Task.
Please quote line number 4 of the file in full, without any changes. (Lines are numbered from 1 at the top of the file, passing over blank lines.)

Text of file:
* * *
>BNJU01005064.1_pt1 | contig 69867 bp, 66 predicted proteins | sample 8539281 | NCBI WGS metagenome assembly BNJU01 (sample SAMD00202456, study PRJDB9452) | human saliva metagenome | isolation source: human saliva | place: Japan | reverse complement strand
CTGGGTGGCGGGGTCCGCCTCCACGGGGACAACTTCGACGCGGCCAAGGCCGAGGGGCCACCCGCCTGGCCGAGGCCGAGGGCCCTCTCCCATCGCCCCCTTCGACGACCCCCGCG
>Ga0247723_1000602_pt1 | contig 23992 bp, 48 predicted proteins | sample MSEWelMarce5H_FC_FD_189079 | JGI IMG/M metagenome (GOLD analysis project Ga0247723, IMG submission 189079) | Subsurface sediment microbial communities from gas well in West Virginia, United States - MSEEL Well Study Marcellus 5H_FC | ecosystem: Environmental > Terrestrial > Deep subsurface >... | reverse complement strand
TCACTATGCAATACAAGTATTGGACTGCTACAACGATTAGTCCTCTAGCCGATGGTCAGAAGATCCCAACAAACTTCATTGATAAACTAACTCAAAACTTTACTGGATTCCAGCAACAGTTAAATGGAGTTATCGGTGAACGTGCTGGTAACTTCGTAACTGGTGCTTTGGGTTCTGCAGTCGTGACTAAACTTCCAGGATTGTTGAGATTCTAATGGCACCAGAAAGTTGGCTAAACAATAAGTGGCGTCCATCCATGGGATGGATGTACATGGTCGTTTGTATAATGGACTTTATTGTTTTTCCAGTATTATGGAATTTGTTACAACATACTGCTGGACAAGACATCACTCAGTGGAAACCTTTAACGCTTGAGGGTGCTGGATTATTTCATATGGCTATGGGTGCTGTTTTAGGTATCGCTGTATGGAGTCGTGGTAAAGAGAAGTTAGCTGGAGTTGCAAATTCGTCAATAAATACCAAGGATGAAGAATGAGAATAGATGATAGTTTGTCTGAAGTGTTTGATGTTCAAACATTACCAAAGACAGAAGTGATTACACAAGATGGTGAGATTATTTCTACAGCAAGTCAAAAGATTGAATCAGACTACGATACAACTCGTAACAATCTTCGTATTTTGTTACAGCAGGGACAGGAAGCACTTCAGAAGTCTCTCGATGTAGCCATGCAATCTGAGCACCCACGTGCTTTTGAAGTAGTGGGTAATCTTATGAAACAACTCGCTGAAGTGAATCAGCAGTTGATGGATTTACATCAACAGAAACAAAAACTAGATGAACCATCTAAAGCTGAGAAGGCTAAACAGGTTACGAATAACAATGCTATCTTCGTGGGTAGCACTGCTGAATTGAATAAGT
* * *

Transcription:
TCACTATGCAATACAAGTATTGGACTGCTACAACGATTAGTCCTCTAGCCGATGGTCAGAAGATCCCAACAAACTTCATTGATAAACTAACTCAAAACTTTACTGGATTCCAGCAACAGTTAAATGGAGTTATCGGTGAACGTGCTGGTAACTTCGTAACTGGTGCTTTGGGTTCTGCAGTCGTGACTAAACTTCCAGGATTGTTGAGATTCTAATGGCACCAGAAAGTTGGCTAAACAATAAGTGGCGTCCATCCATGGGATGGATGTACATGGTCGTTTGTATAATGGACTTTATTGTTTTTCCAGTATTATGGAATTTGTTACAACATACTGCTGGACAAGACATCACTCAGTGGAAACCTTTAACGCTTGAGGGTGCTGGATTATTTCATATGGCTATGGGTGCTGTTTTAGGTATCGCTGTATGGAGTCGTGGTAAAGAGAAGTTAGCTGGAGTTGCAAATTCGTCAATAAATACCAAGGATGAAGAATGAGAATAGATGATAGTTTGTCTGAAGTGTTTGATGTTCAAACATTACCAAAGACAGAAGTGATTACACAAGATGGTGAGATTATTTCTACAGCAAGTCAAAAGATTGAATCAGACTACGATACAACTCGTAACAATCTTCGTATTTTGTTACAGCAGGGACAGGAAGCACTTCAGAAGTCTCTCGATGTAGCCATGCAATCTGAGCACCCACGTGCTTTTGAAGTAGTGGGTAATCTTATGAAACAACTCGCTGAAGTGAATCAGCAGTTGATGGATTTACATCAACAGAAACAAAAACTAGATGAACCATCTAAAGCTGAGAAGGCTAAACAGGTTACGAATAACAATGCTATCTTCGTGGGTAGCACTGCTGAATTGAATAAGT